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“What worries me is indeed the lack of transparency, not in terms of science, not in terms of medical treatment, but in terms of some of the political developments,” Cui Yiankai said during a Bloomberg News webcast.
The ambassador also defended China’s response and handling of the disease, which has drawn condemnation from Trump, the State Department as well as other top U.S. officials.
“So little attention is paid to the views of the scientists as some politicians are so preoccupied in their efforts for stigmatization, for groundless accusations,” he said.
Cui also piled on the U.S. media, accusing outlets of spreading speculation and reporting stories based on rumors.
Tensions between the United States and China have been simmering in recent weeks over the origin of the novel coronavirus as well as alleged Chinese coverups and shifting timelines.
“I think I should be hoping for more than just a pause in tensions, but really a serious rethinking of the very foundations of this important relationship,” Cui said.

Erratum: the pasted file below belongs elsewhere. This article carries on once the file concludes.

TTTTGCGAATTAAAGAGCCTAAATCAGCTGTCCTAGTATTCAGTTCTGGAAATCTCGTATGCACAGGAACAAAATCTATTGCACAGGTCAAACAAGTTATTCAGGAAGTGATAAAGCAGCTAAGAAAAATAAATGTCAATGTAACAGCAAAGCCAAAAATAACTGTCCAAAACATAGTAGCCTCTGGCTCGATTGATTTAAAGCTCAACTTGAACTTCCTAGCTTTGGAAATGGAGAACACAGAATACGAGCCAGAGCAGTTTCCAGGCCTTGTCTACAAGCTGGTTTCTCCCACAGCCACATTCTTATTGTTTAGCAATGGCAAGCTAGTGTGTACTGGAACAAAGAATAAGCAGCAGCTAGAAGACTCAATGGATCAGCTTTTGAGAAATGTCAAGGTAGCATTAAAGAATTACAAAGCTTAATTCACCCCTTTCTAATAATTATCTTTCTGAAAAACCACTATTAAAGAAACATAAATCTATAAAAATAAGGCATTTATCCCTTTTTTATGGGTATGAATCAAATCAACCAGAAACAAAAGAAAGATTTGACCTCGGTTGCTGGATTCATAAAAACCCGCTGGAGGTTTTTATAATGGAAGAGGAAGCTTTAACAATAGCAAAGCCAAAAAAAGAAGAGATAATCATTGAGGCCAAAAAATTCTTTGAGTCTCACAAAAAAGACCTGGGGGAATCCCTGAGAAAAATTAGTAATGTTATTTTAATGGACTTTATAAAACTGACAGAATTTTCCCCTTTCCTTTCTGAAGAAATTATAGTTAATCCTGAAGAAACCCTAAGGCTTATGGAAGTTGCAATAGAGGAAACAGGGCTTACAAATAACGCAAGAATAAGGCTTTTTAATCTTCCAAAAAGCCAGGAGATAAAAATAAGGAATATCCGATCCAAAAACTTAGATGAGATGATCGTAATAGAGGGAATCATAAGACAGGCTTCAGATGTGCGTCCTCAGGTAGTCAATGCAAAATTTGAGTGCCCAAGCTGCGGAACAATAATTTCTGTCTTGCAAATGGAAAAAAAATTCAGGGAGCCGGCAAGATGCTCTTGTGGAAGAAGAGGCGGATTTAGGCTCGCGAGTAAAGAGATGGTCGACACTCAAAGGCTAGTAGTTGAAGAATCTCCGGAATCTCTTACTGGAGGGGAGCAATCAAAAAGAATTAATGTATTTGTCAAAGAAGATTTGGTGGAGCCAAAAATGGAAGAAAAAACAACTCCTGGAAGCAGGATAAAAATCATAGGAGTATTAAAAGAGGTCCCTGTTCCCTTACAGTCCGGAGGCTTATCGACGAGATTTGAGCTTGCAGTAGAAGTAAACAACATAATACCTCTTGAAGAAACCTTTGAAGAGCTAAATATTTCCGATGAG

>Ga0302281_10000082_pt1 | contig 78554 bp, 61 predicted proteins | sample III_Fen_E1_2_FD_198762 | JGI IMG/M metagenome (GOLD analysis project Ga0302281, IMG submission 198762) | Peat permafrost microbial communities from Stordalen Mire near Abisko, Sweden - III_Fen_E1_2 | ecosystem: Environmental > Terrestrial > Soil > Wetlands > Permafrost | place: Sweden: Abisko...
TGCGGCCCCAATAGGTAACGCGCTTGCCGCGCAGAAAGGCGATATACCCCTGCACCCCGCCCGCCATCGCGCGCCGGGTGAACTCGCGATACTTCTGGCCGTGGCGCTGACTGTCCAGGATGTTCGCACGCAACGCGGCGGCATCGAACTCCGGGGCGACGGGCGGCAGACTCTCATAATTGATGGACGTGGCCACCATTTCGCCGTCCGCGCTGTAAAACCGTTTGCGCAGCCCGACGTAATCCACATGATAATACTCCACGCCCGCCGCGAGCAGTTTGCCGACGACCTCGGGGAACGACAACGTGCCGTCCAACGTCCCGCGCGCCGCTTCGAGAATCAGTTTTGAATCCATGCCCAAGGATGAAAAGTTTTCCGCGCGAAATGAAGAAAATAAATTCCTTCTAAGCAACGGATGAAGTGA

In March, the State Department called Cui to its offices to protest comments made by China’s foreign ministry spokesman Zhao Lijian, who in a series of tweets suggested the virus may have been spread intentionally by the U.S. military.
“China is seeking to deflect criticism for its role in starting a global pandemic and not telling the world,” a State Department spokesperson said at the time. “Spreading conspiracy theories is dangerous and ridiculous. We wanted to put the government on notice we won’t tolerate it for the good of the Chinese people and the world.”
Trump and his closest allies have also taken their share of potshots at China, with some falsely pushing the narrative that the coronavirus was created in a Wuhan lab as a bioweapon.
More recently, Trump has pulled funding from the World Health Organization and claimed the global group was too China-centric.
He’s also expressed doubt about China’s death toll, suggesting the numbers are much higher than officially reported.